Google has finally unveiled the next update to its mobile phone operating system, Android 4.1 Jelly Bean.
Key highlights of the new software include support for blind users via external braille devices and gesture feedback, a new Project Butter super-smooth UI and offline voice typing.
Also key is a new search interface that will provide a graphically rich initial result - such as images, dictionary entries or full weather readouts - but then revert to a standard list of text results if you need more. It also features Google Now, which is a new service that attempts to predict what information you want and when you want it. For instance it'll tell you as you're leaving work that your normal route home is blocked so you'd better take a suggested alternative. It does this by using historic search data, location data and some personal data, so it's not one for the conspiracy theorists among you. But for the rest of us it could prove very useful.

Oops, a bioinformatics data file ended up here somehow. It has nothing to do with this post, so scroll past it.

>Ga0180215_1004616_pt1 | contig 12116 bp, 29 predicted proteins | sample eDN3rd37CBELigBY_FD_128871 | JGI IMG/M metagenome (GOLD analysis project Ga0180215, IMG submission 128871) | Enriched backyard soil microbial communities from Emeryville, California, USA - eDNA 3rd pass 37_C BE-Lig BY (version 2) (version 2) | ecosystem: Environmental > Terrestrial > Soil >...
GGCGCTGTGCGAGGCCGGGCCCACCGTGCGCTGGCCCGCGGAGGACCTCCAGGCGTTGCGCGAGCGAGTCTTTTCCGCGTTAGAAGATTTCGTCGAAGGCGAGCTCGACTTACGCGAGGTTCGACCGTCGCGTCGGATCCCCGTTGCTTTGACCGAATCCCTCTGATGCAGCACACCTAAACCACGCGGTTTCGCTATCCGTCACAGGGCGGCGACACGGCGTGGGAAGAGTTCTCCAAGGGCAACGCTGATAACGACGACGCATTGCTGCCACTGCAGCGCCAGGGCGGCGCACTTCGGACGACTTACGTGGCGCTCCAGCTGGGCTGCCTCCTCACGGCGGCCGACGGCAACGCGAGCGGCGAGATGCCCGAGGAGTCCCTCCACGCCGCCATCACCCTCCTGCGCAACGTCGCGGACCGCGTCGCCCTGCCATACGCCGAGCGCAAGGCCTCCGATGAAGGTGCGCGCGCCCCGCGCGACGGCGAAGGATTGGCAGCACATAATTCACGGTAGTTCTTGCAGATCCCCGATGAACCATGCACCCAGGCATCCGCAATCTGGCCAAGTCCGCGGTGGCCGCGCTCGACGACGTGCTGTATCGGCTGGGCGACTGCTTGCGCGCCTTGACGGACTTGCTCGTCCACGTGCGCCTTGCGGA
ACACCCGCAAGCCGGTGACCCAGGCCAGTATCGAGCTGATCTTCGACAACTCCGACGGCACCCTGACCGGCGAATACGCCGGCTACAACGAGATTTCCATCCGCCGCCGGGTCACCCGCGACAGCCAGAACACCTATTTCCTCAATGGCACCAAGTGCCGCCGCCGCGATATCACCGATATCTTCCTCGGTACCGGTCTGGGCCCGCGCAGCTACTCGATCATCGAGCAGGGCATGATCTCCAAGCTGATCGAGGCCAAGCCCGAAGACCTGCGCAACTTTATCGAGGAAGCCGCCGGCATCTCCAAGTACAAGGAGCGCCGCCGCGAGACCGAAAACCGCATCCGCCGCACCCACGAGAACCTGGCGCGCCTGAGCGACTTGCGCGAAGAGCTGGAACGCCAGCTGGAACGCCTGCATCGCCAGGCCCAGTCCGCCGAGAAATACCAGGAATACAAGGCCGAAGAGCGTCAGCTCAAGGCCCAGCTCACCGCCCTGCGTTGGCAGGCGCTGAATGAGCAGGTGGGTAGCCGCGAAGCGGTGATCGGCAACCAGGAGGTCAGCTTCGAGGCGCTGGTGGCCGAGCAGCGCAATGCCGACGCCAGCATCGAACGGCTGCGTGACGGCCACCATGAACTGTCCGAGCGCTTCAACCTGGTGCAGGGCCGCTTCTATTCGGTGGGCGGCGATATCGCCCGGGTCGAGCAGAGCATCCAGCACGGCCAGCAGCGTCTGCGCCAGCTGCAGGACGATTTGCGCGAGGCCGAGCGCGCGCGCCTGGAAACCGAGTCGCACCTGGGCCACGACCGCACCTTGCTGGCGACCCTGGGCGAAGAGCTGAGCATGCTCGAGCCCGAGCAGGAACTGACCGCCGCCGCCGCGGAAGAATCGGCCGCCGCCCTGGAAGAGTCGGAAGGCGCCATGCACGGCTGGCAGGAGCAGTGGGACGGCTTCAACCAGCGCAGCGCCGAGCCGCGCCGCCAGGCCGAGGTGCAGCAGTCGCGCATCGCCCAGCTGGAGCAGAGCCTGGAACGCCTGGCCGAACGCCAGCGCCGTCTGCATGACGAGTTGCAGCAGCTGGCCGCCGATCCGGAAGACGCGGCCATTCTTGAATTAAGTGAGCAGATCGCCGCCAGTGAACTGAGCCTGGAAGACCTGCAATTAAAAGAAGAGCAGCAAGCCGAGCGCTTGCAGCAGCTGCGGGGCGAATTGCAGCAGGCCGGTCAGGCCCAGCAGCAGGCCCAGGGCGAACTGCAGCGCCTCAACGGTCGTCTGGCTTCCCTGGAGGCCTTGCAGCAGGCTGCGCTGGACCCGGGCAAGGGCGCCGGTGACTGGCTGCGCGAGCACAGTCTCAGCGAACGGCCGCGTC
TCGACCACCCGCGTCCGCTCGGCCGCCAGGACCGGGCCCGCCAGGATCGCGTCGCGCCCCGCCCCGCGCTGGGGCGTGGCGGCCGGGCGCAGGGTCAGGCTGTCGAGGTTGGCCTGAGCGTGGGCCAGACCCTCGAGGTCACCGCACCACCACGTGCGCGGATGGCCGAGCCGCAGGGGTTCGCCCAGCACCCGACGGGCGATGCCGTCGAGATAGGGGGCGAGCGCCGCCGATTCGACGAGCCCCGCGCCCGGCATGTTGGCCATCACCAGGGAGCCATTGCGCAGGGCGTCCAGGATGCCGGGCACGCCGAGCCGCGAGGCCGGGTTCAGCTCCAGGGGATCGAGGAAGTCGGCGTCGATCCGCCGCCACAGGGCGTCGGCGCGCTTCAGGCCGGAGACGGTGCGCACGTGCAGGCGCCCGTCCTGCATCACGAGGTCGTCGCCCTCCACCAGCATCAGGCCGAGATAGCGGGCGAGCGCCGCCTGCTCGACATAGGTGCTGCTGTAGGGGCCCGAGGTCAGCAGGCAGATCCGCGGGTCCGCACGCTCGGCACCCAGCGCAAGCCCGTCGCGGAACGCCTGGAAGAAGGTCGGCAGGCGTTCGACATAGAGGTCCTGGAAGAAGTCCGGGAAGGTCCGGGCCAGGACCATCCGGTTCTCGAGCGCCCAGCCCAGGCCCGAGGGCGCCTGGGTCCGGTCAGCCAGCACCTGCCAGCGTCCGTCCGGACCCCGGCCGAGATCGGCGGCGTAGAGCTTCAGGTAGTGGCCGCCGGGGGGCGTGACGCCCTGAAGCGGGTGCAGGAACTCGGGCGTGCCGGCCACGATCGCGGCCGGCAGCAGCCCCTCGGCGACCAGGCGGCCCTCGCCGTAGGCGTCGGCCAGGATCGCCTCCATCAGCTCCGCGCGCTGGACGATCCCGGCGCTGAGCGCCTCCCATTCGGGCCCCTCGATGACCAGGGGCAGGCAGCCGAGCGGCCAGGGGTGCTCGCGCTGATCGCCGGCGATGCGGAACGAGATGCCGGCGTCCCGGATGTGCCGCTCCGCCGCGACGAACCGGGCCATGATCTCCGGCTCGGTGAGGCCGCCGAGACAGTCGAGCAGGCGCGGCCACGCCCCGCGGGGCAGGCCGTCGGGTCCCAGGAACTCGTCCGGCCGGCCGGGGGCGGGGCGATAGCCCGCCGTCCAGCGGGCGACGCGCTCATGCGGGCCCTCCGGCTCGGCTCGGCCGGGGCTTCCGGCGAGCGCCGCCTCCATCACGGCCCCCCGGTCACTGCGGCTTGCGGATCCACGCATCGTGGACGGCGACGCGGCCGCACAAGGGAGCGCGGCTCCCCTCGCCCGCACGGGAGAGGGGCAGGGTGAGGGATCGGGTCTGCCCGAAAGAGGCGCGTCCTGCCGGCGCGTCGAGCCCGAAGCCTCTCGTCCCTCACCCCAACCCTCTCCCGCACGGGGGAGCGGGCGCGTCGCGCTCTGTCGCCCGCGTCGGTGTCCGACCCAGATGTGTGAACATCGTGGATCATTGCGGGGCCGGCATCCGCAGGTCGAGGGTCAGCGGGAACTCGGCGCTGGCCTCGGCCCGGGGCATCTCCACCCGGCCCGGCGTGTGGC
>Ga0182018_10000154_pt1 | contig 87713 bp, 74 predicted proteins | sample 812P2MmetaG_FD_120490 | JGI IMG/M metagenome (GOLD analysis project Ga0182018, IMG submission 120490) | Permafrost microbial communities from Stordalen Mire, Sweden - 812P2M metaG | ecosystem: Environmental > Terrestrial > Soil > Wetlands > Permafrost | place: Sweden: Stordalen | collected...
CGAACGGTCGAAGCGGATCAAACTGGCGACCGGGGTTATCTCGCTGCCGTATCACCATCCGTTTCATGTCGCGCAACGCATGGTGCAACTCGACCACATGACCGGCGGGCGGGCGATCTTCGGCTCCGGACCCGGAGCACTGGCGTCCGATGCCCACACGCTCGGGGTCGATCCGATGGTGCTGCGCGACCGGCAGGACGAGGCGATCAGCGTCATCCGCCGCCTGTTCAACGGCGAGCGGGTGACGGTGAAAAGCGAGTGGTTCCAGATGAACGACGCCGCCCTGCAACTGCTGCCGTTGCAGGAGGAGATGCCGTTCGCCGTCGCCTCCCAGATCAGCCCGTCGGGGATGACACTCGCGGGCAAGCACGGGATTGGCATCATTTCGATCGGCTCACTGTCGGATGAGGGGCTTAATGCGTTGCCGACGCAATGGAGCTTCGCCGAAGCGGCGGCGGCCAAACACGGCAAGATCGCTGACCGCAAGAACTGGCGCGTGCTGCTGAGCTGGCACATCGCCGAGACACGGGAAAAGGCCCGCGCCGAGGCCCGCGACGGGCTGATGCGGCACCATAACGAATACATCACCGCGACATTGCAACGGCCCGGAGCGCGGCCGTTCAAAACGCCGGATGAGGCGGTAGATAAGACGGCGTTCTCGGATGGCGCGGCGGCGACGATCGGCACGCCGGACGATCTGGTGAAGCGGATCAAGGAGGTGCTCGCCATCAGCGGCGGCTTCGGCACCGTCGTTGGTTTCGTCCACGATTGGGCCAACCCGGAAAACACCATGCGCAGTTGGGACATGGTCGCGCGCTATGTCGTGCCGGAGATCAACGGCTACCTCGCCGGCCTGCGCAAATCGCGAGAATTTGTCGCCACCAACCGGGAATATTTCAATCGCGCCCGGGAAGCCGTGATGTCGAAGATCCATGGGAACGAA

The new search interface also now supports text to speech, so if you use the new offline voice typing feature to ask Google search a question it will speak the answer back to you.
Further improvements include new homescreen widget management and new camera/gallery interfaces. Widgets will now resize automatically depending on what other shortcuts and widgets you've already got on screen, making it much easier to get just the layout you want quickly and easily.
The new software will first be available on the Google Nexus 7 tablet which launches today for $199. Meanwhile the Motorola Xoom tablets and previous Nexus phones will get the update in mid July.